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Hedonics, aka Happiness Economics
From the Globe and Mail comes Bogota's urban happiness movement. It's a long article that packs a punch, here summarized.
Proponents of hedonics, or happiness economics, have been gaining influence... [They] assert that, contrary to the guiding principle of a century of economists, income is a poor measure of happiness. Economic growth in England and the U.S. in the past half-century hasn't measurably increased life satisfaction.
How do you make people happier?
Recent studies on life satisfaction show that commuting makes people more unhappy than anything else in life. (It is, apparently, the opposite of sex.) Commuting also happens to rob us of time for family and friends.
The facts show that building freeways is not a good way to reduce commute times.
The only major Canadian city where commute times didn't shoot up in the past decade was freeway-free Vancouver, where the city stopped adding road capacity in 1997 and has been aggressively "traffic-calming" ever since.
The mayor of Bogata started dramatic changes in their transportation system and funding.
"A city can be friendly to people or it can be friendly to cars, but it can't be both," the new mayor announced. He shelved the highway plans and poured the billions saved into parks, schools, libraries, bike routes and the world's longest "pedestrian freeway."

He increased gas taxes and prohibited car owners from driving during rush hour more than three times per week. He also handed over prime space on the city's main arteries to the Transmilenio, a bus rapid-transit system based on that of Curitiba, Brazil.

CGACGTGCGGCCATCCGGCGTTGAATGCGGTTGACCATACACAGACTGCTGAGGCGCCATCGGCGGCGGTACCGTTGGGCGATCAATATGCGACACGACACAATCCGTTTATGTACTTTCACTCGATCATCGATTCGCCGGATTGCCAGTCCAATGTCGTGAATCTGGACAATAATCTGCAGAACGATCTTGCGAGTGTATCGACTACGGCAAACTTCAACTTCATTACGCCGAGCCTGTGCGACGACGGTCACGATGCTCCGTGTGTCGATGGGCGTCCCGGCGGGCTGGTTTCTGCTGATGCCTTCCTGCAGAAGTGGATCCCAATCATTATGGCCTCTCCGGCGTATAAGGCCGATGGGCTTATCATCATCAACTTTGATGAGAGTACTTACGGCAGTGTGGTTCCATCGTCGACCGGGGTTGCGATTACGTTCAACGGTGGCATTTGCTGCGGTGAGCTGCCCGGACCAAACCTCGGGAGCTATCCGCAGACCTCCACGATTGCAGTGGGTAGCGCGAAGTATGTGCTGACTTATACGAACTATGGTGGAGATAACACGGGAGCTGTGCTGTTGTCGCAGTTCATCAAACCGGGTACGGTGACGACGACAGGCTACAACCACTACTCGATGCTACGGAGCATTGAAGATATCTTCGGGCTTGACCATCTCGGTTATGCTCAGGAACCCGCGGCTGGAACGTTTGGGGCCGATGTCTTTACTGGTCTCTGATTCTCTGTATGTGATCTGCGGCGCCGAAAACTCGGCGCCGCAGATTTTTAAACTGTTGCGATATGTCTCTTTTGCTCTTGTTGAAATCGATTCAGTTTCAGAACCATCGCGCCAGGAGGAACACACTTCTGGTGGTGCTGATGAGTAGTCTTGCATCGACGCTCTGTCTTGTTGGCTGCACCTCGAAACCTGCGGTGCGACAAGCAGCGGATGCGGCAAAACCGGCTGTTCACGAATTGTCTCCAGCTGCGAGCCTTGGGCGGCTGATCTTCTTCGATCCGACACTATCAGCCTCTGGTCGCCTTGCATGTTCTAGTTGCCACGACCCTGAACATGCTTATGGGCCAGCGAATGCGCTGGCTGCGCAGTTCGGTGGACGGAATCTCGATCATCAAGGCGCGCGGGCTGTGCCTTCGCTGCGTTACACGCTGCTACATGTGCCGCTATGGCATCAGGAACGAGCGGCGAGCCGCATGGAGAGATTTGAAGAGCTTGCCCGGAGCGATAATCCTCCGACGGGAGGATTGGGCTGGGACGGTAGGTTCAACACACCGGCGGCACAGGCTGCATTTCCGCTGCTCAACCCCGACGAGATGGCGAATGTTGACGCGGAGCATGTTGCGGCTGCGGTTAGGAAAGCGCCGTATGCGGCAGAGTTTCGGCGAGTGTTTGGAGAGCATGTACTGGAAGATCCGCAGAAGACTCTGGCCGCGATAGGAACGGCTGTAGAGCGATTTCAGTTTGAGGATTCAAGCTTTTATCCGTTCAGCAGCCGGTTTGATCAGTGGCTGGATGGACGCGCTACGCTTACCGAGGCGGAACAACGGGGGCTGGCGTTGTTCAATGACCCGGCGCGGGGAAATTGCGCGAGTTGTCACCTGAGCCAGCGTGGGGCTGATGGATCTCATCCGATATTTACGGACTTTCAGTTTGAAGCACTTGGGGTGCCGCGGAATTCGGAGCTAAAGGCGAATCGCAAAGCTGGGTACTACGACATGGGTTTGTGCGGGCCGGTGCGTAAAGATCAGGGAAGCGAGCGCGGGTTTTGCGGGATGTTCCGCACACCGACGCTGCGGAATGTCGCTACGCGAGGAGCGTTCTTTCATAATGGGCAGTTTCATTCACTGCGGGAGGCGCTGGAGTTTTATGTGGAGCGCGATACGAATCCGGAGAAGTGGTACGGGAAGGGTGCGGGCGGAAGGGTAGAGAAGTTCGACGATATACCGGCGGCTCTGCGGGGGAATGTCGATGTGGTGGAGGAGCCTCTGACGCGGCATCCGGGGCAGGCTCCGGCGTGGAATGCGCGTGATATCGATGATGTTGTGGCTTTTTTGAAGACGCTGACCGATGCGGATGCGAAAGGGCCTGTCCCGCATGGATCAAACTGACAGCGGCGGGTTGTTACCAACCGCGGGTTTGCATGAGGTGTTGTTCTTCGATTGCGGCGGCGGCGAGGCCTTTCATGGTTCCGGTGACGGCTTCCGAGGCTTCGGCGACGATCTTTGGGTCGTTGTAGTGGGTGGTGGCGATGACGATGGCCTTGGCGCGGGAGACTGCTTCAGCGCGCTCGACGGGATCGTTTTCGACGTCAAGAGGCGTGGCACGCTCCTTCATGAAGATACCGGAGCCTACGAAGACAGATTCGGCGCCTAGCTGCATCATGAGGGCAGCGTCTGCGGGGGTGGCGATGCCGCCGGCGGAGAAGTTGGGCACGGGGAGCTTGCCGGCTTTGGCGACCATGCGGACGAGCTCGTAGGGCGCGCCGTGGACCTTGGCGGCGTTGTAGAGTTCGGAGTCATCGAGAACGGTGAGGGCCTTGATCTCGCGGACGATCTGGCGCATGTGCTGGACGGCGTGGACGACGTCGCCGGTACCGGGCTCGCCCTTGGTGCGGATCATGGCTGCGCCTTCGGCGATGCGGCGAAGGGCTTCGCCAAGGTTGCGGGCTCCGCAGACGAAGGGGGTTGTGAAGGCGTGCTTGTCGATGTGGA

Bogotans almost impeached their new mayor. Business owners were outraged. Yet by the end of his three-year term, Mr. Peņalosa was immensely popular and his reforms were being lauded for making Bogota remarkably fairer, more tolerable and more efficient.

Moreover, by shifting the budget away from private cars, Mr. Peņalosa was able to boost school enrolment by 30 per cent, build 1,200 parks, revitalize the core of the city and provide running water to hundreds of thousands of poor.
How relevant is this for North America?
When Manhattan held a conference in October asking for a prescription for the gridlocked streets of New York, Mr. Peņalosa cheerily suggested banning cars entirely from Broadway.

"He got a standing ovation," observed an astounded Deputy Borough President Rose Pierre-Louis. New York is now considering charging drivers to enter Manhattan.

Mr. Peņalosa was also given a hero's welcome by hundreds of cheering urbanists, planners and politicians at last summer's World Urban Forum in Vancouver. Stuart Ramsey, a B.C. transportation engineer, suggested it was because the Colombian had gone ahead and done what they had all been talking about for years.

"Bogota has demonstrated that it is possible to make dramatic change to how we move around in our cities in a very short time frame," Mr. Ramsey said afterward. "It's simply a matter of choosing to do so."
It all ties into climate change too.
"We could improve our air quality and dramatically reduce our emissions any time we want. It's easy to do. All it would take is a can of paint and you'd have dedicated bus lanes. It doesn't require huge amounts of money. It simply requires a choice."
Posted by dustin on June 26, 2007. Tagged with
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